Back to Annual Meeting Program
T-Regulatory Cells May Mediate Tolerance Towards Both Vascularized and Non-Vascularized Skin Allograft Transplants
Jeff Chang, MD1, Tiffany Butts, BS2, Scott Graves, PhD2, Rainer F. Storb, MD2, David W. Mathes, MD1.
1University of Washington Seattle, SEATTLE, WA, USA, 2Fred Hutchinson Cancer Research Center, SEATTLE, WA, USA.
Purpose: The transplantation of a vascularized composite tissue allograft (VCA) such as hand or face is now a clinical reality. A significant problem facing VCA recipients is rejection of the VCA despite immunosuppression. It is believed that the skin component of the VCA triggers rejection due to its high antigencity.
Previous large animal studies in attempts to understand tolerance mechanisms towards VCA and non-vascularized skin allografts (NVSA) induce tolerance towards the VCA but fail to do so with a NVSA. This may suggest different tolerance mechanisms between a vascularized and a non-vascularized graft.
We have established a mixed chimera protocol to induce tolerance towards VCA in a matched large animal model. This experiment was to assess the mechanisms of tolerance towards VCA and NVSA transplants. Specifically we are investigating the role of donor cell chimerism and T-regulatory cells after tolerance induction.
Methods: Five dog transplants were performed across a matched DLA, minor mismatched barrier. All dogs received 200 cGy of radiation and donor bone marrow to induce tolerance. They then underwent a VCA transplant (Myocutaneous rectus flap). They were followed for donor cell chimerism in their peripheral blood. Allografts underwent routine biopsies and were followed clinically. After a year of stable VCA tolerance, full thickness donor skin grafts were placed on the recipients. Autologous skin grafts were performed as a control. Donor-specific tolerance was assessed using 3rd party skin grafts. T-regulatory cells were assayed by staining VCA and NVSA for FoxP3.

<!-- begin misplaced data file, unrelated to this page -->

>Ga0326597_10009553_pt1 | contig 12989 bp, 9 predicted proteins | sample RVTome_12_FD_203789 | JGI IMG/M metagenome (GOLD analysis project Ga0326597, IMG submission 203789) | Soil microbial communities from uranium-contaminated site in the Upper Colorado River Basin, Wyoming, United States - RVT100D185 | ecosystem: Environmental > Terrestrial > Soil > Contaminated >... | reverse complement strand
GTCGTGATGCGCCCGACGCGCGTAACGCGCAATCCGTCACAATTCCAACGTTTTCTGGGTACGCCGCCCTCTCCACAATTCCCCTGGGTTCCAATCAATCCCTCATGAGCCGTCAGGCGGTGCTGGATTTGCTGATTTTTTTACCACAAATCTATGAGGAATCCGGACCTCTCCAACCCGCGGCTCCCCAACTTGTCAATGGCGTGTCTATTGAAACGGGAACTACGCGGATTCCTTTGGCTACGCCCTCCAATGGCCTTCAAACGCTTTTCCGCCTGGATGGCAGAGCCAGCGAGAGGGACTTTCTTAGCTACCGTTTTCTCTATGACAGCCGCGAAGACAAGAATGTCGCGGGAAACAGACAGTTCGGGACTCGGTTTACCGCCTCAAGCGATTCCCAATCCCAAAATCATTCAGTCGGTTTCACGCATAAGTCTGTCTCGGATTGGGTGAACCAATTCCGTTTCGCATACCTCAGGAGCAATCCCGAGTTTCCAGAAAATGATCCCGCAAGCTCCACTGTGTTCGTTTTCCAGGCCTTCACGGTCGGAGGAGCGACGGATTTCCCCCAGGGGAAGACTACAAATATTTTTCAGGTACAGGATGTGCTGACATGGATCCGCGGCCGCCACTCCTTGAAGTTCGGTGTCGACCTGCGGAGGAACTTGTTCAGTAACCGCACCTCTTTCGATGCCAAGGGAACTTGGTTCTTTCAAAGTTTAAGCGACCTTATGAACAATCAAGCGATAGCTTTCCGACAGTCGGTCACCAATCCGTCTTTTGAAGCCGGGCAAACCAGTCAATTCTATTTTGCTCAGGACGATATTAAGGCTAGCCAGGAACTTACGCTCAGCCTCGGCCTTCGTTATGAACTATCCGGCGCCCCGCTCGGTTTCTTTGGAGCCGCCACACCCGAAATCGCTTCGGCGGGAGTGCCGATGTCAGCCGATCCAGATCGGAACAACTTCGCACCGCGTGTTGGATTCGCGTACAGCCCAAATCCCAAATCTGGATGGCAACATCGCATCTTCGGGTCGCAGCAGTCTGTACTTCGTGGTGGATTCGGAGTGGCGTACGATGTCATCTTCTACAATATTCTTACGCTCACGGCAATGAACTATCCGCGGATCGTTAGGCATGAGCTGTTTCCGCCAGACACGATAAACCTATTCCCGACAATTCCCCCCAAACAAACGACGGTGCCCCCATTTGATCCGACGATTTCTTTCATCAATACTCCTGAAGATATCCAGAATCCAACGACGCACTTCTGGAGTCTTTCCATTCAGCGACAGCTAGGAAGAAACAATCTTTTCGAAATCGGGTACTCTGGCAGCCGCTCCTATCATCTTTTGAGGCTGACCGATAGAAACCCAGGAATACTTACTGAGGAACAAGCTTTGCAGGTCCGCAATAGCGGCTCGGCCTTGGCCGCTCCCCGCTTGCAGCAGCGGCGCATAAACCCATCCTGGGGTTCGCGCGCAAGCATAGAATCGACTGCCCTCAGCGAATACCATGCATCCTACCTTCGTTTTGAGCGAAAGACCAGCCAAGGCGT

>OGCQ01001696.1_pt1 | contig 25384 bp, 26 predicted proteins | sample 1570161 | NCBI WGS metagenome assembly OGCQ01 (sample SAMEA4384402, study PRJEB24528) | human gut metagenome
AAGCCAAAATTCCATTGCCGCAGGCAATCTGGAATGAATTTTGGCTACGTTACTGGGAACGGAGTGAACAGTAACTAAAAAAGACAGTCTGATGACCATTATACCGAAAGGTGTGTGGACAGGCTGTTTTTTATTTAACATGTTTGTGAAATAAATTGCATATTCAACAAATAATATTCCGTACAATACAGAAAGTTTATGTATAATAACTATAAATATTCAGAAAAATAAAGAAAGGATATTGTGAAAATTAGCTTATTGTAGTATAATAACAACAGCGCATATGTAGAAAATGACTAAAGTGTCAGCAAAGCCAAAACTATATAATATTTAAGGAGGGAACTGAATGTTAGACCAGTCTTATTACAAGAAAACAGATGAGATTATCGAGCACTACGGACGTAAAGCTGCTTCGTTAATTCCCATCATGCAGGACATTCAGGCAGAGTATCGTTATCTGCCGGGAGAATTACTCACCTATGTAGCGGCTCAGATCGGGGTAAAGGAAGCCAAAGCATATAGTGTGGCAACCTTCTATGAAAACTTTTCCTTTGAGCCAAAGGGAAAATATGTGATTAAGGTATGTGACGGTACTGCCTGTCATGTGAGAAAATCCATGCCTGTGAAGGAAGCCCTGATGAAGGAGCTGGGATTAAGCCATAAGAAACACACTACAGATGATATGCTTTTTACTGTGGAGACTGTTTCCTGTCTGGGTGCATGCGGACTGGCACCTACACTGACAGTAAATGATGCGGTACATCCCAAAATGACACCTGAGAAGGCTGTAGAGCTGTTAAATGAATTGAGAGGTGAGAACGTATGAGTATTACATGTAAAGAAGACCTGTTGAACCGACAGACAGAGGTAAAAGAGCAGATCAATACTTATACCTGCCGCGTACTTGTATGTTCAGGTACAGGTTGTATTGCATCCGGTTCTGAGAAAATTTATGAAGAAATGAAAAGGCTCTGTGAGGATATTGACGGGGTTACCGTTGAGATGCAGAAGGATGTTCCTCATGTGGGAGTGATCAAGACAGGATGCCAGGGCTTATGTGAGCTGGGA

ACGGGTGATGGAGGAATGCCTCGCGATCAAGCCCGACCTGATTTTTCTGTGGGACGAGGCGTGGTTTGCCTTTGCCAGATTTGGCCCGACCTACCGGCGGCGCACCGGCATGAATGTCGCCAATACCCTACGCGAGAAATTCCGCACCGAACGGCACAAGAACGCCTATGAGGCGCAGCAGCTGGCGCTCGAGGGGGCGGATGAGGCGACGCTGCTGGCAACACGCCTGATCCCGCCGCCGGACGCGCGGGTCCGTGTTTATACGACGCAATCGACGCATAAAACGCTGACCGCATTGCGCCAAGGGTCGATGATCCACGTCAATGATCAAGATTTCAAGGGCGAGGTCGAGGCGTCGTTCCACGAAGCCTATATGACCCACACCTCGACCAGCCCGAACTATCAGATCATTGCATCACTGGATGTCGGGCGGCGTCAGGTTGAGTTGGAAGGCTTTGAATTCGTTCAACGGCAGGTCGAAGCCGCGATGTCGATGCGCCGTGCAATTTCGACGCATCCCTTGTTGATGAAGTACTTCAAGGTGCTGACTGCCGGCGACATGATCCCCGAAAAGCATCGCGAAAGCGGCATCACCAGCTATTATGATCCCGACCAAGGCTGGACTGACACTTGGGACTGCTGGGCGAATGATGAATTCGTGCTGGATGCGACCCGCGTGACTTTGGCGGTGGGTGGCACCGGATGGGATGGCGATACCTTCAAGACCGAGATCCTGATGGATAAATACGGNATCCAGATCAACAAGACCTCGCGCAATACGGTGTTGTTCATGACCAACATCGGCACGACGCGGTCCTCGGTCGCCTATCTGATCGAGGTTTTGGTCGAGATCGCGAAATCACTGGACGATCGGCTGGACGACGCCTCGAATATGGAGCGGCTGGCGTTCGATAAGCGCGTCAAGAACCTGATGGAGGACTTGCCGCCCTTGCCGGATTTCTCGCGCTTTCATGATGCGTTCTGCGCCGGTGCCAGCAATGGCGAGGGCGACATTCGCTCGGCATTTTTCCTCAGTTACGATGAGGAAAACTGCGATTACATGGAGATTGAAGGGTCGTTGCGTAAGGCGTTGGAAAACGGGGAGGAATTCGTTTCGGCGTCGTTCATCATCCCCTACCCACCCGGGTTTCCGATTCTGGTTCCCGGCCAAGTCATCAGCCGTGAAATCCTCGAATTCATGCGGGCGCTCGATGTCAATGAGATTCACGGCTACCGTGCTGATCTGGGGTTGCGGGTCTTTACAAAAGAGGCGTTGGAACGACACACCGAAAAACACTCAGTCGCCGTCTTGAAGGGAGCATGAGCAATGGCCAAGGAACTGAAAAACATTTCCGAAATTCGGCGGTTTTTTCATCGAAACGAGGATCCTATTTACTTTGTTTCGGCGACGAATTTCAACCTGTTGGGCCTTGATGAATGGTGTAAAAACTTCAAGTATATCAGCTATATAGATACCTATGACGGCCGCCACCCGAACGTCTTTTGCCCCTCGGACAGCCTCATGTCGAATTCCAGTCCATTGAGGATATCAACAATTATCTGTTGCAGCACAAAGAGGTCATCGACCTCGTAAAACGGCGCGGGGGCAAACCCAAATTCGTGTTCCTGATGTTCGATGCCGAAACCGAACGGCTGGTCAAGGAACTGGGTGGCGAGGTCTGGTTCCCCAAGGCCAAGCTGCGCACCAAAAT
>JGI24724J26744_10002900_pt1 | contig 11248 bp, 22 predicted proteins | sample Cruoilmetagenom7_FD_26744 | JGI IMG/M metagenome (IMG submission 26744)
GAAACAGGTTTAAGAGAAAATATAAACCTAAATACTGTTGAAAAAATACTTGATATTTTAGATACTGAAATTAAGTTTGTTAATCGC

Results: All five dogs demonstrated tolerance towards both the VCA and NVSA.
Summary of transplanted VCA, NVSA, and donor cell chimerism Presentation of skin antigens may not be necessary to establish tolerance because G949 did not receive a VCA transplant during induction of mixed chimerism. For maintenance of these transplants, there may not be a requirement for donor cell chimerism, as one dog H081 demonstrated no chimerism yet did not reject its VCA or NVSA.
|Animal||Long-Term Tolerance Towards VCA > 1 year?||Chimerism Before Donor Skin Graft Placement (G/L%)||Tolerance Towards Donor Skin Grafts >100 days?||Tolerance Towards 3rd Party Skin Grafts?|
The overall percentage of T-regulatory cells was significantly higher in VCA and NVSA as compared to normal and rejecting tissues.
Because of these observations, maintenance of tolerance towards VCA and NVSA may not be centrally mediated. Peripheral mechanisms with local regulation by T-regulatory cells appear to allow for tolerance.
Conclusion: This study demonstrates that maintenance of tolerance towards a vascularized and non-vascularized graft is dependent on a peripheral mechanism rather than a central mechanism. T-regulatory cells infiltrate the transplanted graft and exert its local anti-inflammatory effects, thereby providing tolerance within the graft.
Back to Annual Meeting Program